The on-board Intel ARC GPU has 8 X-cores running at 2.25GHz and can utilise Intel's XeSS AI super sampling to upscale game graphics for better performance. This would put the GPU roughly on par with Intel's ARC A380 desktop GPU. As a low-power integrated, on-chip GPU, it doesn't guzzle battery like a discrete GPU such as those from Radeon or Nvidia you may find in a laptop. 

The 1.4GHz Intel AI Boost NPU rounds off the features of the 155H. This neural processing unit can, with appropriately designed applications, take the AI loads traditionally placed on the CPU or GPU.

The Intel Core Ultra 7 155H supports up to 96GB of DDR5 memory, PCIe Gen5, and Thunderbolt 4. It's an uncompromising processor that allows for fully-featured PCs in the notebook form factor.

Using the Zenbook 14 OLED, I put the Core Ultra 7 to the test across a range of benchmarks designed to replicate real-world applications and scenarios. I ran the same tests on both the Intel Core 7 155H equipped Asus Zenbook 14 OLED and an Asus ROG Strix G16 laptop, with a 13th-generation Corei7-13650HX CPU and an Nvidia RTX 4060.

BapCo's Crossmark is an industry-standard series of tests for creative and office uses. PCMark10 offers PC benchmarks for productivity, office applications, and digital content creation. UL Procyon is a professional benchmarking suite that tests PCs using Microsoft Office and Adobe Creative Suite applications.

I also ran a test using Procyon's AI Inferencing benchmark. Maxxon's Cinebench tests single and multi-core CPU rendering capabilities. I ran tests with both Cinebench R23 and Cinebench 2024. And finally, 3DMark was used to assess the processor's gaming capabilities. 

Across all the application-based benchmark results the Intel Core Ultra 7 155H Zenbook held up well against the Core i7-1360HX ROG Stix laptop. The notebook's Core Ultra 7 scored slightly less than the laptop's i7, but not by much. Benchmarks that took advantage of the laptop's powerful Nvidia RTX GPU were, understandably, the only results significantly different. The Core Ultra 7's score of 281 in the AI inference test, which uses Intel's OpenVINO, considerably outperformed the Core i7-13650HX's score of 94.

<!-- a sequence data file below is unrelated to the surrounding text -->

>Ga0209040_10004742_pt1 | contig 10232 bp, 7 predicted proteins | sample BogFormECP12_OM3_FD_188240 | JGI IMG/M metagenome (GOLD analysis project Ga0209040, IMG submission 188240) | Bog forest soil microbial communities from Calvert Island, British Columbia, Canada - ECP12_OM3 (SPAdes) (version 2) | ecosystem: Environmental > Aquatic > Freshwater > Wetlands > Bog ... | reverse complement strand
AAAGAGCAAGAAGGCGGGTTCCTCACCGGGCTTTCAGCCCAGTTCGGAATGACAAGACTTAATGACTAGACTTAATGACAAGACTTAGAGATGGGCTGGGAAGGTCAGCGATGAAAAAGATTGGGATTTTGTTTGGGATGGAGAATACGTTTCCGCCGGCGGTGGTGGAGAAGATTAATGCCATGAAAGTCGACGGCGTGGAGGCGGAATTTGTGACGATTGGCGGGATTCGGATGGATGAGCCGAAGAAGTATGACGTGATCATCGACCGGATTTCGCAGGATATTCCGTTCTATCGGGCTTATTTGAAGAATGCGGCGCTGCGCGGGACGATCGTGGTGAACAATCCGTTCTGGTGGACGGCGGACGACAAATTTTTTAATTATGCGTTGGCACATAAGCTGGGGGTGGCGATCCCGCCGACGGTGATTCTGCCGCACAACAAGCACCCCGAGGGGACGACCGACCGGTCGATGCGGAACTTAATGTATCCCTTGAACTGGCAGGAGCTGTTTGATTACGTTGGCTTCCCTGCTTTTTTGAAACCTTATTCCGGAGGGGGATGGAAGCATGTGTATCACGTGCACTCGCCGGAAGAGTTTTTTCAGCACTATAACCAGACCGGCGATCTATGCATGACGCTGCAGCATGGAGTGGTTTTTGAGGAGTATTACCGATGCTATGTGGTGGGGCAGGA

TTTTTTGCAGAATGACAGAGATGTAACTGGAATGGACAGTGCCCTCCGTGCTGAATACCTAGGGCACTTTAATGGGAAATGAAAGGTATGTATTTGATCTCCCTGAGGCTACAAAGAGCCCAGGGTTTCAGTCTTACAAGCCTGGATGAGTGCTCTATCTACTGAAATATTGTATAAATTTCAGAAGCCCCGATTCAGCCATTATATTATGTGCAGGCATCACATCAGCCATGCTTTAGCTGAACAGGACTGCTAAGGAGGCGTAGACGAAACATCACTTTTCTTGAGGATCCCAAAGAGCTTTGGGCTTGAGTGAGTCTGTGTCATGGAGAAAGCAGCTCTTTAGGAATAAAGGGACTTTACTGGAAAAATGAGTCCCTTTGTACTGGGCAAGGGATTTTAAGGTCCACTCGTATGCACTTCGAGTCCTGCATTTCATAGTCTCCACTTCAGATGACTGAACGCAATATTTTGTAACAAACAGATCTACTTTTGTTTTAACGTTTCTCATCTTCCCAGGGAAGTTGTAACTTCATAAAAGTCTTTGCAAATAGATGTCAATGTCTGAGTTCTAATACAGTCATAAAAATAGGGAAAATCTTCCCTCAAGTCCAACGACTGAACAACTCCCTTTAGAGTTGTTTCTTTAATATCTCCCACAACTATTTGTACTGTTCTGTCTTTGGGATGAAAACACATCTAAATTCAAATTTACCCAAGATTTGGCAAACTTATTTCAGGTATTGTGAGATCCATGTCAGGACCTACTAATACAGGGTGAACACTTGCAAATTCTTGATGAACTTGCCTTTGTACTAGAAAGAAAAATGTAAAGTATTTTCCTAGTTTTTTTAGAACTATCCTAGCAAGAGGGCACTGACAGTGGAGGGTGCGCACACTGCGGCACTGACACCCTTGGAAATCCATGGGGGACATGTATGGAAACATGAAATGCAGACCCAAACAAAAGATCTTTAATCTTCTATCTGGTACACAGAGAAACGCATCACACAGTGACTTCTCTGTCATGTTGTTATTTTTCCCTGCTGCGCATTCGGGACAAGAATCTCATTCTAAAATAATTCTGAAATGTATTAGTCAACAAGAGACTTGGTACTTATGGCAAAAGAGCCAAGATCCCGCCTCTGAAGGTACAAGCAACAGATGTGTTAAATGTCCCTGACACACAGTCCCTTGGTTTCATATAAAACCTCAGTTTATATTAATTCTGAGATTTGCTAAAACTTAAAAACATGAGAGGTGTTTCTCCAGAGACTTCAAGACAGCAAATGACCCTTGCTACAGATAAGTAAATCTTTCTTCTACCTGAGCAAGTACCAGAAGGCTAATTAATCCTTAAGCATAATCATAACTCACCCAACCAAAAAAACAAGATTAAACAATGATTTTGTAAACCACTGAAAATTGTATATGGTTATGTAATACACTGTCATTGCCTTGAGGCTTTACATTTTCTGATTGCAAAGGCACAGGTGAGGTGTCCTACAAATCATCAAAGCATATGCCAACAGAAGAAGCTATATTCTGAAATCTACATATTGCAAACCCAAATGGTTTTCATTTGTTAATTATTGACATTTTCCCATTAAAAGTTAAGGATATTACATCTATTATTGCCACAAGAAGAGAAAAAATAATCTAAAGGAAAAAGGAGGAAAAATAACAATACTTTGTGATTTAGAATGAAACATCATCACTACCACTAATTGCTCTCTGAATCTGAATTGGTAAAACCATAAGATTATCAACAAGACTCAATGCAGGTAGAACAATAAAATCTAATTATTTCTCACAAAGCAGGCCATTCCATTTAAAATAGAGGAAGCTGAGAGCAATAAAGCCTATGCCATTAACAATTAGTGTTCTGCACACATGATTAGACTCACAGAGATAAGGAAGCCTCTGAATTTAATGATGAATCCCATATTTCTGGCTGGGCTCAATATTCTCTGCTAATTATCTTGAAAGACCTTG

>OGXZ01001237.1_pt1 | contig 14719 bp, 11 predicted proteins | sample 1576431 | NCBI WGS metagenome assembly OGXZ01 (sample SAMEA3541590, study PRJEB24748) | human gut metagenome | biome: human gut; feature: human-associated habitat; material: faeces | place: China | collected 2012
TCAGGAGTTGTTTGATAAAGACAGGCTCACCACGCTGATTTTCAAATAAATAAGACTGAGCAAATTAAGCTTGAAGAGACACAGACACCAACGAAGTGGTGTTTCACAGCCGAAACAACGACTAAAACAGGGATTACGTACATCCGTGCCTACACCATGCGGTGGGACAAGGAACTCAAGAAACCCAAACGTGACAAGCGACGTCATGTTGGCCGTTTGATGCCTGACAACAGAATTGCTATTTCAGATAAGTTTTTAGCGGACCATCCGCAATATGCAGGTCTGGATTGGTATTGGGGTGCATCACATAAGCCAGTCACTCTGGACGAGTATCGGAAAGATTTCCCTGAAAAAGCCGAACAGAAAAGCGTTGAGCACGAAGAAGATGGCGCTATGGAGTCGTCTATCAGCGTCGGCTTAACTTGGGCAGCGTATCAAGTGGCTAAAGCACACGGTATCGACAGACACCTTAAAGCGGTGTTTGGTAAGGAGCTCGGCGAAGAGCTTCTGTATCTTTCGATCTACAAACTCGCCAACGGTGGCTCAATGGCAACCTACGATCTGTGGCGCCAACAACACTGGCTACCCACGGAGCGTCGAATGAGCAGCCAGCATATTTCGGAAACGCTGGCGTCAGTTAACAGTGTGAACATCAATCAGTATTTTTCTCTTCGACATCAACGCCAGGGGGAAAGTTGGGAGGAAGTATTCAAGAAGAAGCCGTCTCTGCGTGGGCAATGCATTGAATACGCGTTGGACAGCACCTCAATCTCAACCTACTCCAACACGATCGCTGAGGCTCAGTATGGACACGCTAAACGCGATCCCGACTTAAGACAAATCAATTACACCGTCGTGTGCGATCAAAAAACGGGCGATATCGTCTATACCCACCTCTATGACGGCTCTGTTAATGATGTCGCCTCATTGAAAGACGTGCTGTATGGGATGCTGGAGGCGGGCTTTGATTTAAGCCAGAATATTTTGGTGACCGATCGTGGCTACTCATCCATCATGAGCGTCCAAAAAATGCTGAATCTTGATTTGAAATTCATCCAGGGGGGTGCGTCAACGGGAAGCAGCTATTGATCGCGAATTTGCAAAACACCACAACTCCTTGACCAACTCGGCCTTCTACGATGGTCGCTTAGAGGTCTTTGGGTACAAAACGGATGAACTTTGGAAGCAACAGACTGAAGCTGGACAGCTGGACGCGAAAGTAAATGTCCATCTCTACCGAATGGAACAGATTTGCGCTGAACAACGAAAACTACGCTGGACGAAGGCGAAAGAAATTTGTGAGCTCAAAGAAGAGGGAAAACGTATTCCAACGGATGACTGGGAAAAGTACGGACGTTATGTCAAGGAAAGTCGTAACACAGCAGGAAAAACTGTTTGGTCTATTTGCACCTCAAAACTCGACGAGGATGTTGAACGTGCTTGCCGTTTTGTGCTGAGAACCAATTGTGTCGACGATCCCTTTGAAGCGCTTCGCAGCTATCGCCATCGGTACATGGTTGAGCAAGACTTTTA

The 3DMark results are a bit like comparing apples with oranges. The Core Ultra 7's integrated ARC GPU was never going to be able to compete with the laptop's Nvidia RTX4060 GPU. The results are useful to highlight the realistic limitations of the Intel Core 7 155H as a gaming platform compared to that of a dedicated gaming laptop. 

The gaming prowess of the Asus's Zenbook 14 OLED should, however, not be dismissed. It's worth noting that the Intel Core Ultra 7, with its onboard ARC GPU, beat the 3DMark scores of the Asus ROG Ally handheld gaming PC. The Zenbook managed a 3DMark Timespy score of 3603 and Speedway score of 502 compared to the Ally's 3203 and 502.

The 3DMark XeSS test illustrated the importance of utilising Intel's Xe Super Sampling technology when playing games with this option. XeSS can give players a 56% performance boost just by enabling this option in-game graphics settings.

Benchmarks only tell part of the story. As well as general office applications, I've been using the Intel Core Ultra 7 Zenbook for image editing with Adobe Photoshop and Trimble's Sketchup 3D design software. The machine has been responsive and more than capable of running these two creative applications. 

I tested the NPU by removing vocals and splitting instruments into individual channels using Audacity with the OpenVINO plug-in. This is an operation that would have been impossible only a few years ago, but something that the Zenbook did for me in a matter of minutes.

As for gaming, I played Tekken 8, Death Stranding, Diablo 4 and Balder's Gate 3, all with no trouble. The settings were a little lower than I'm used to, coming from a high-end gaming rig, but the ARC GPU did the job. 

It should be noted that MSI's new Claw A1M handheld PC gaming console uses the Intel Core Ultra 7 155H processor as the Zenbook 14 OLED, so you absolutely can play games on a device with this chip. Some limitations need to be accepted. You'll not be playing new AAA games on ultra settings upscaled to 4K; instead, you'll most likely be low to mid at 1920x1080 with Intel's XeSS AI upscaling.

I was initially going to cover both the Intel Core Ultra 7 and the Zenbook 14 OLED notebook together. This is because the notebook form factor and the processor's relative performance are important.

From a price perspective, the Zenbook and ROG Strix are close, as are their respective mid-range specifications. The difference is that the chunky ROG Strix G16 weighs 2 kg whilst the 14mm thick Zenbook is 1.25 kg. The ROG Strix also devours battery to the point that it needs to be plugged into a power supply after 2 hours of use, whereas the Zenbook will go for the whole day on a single charge.

The Intel Core Ultra 7 is the shape of things to come, even if most applications that'll take full advantage of the NPU are still incoming. The superior CPU performance and the integrated Intel ARC GPU allow for efficient, optimised and future-proofed notebooks, offering users an almost perfect balance of performance, form factor and battery longevity.